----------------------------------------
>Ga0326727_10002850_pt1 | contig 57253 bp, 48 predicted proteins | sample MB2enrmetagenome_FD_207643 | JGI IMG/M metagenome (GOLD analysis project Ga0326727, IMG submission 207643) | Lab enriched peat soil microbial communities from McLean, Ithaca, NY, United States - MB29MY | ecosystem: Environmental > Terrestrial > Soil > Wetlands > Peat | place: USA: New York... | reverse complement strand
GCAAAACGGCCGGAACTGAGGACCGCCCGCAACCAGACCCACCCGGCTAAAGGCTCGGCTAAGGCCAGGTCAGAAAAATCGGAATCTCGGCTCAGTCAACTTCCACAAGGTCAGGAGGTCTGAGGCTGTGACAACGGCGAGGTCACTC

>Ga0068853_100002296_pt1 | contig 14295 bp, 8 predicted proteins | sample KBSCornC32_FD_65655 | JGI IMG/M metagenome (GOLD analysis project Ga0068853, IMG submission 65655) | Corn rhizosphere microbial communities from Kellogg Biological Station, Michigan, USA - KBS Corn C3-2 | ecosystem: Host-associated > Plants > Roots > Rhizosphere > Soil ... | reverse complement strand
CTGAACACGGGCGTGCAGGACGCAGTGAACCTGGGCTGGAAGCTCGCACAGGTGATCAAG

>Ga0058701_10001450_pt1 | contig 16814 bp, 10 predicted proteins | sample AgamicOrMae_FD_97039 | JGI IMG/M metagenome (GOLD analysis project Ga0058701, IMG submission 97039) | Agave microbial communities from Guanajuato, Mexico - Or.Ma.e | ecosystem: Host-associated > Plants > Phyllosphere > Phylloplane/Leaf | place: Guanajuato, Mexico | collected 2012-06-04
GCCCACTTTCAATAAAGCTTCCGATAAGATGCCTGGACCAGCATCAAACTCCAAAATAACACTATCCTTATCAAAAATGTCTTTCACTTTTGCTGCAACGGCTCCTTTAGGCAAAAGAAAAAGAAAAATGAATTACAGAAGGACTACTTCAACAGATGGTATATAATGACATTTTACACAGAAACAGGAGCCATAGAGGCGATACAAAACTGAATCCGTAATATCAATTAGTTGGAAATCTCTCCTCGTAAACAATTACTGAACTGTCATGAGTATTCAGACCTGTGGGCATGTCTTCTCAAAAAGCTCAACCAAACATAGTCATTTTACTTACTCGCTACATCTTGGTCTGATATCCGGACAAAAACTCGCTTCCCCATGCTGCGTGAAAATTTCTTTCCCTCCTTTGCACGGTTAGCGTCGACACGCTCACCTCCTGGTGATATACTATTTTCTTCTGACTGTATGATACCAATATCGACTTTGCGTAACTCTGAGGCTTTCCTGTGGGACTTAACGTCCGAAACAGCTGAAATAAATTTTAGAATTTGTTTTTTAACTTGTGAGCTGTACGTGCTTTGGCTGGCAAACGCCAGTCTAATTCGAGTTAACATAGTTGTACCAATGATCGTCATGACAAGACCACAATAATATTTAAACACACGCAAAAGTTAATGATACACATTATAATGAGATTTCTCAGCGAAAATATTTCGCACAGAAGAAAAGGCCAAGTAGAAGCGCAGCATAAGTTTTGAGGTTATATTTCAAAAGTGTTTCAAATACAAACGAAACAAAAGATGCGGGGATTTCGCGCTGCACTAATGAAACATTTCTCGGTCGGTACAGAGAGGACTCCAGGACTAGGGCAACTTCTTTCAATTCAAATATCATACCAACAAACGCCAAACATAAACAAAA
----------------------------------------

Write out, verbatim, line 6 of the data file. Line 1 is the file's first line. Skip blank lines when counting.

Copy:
GCCCACTTTCAATAAAGCTTCCGATAAGATGCCTGGACCAGCATCAAACTCCAAAATAACACTATCCTTATCAAAAATGTCTTTCACTTTTGCTGCAACGGCTCCTTTAGGCAAAAGAAAAAGAAAAATGAATTACAGAAGGACTACTTCAACAGATGGTATATAATGACATTTTACACAGAAACAGGAGCCATAGAGGCGATACAAAACTGAATCCGTAATATCAATTAGTTGGAAATCTCTCCTCGTAAACAATTACTGAACTGTCATGAGTATTCAGACCTGTGGGCATGTCTTCTCAAAAAGCTCAACCAAACATAGTCATTTTACTTACTCGCTACATCTTGGTCTGATATCCGGACAAAAACTCGCTTCCCCATGCTGCGTGAAAATTTCTTTCCCTCCTTTGCACGGTTAGCGTCGACACGCTCACCTCCTGGTGATATACTATTTTCTTCTGACTGTATGATACCAATATCGACTTTGCGTAACTCTGAGGCTTTCCTGTGGGACTTAACGTCCGAAACAGCTGAAATAAATTTTAGAATTTGTTTTTTAACTTGTGAGCTGTACGTGCTTTGGCTGGCAAACGCCAGTCTAATTCGAGTTAACATAGTTGTACCAATGATCGTCATGACAAGACCACAATAATATTTAAACACACGCAAAAGTTAATGATACACATTATAATGAGATTTCTCAGCGAAAATATTTCGCACAGAAGAAAAGGCCAAGTAGAAGCGCAGCATAAGTTTTGAGGTTATATTTCAAAAGTGTTTCAAATACAAACGAAACAAAAGATGCGGGGATTTCGCGCTGCACTAATGAAACATTTCTCGGTCGGTACAGAGAGGACTCCAGGACTAGGGCAACTTCTTTCAATTCAAATATCATACCAACAAACGCCAAACATAAACAAAA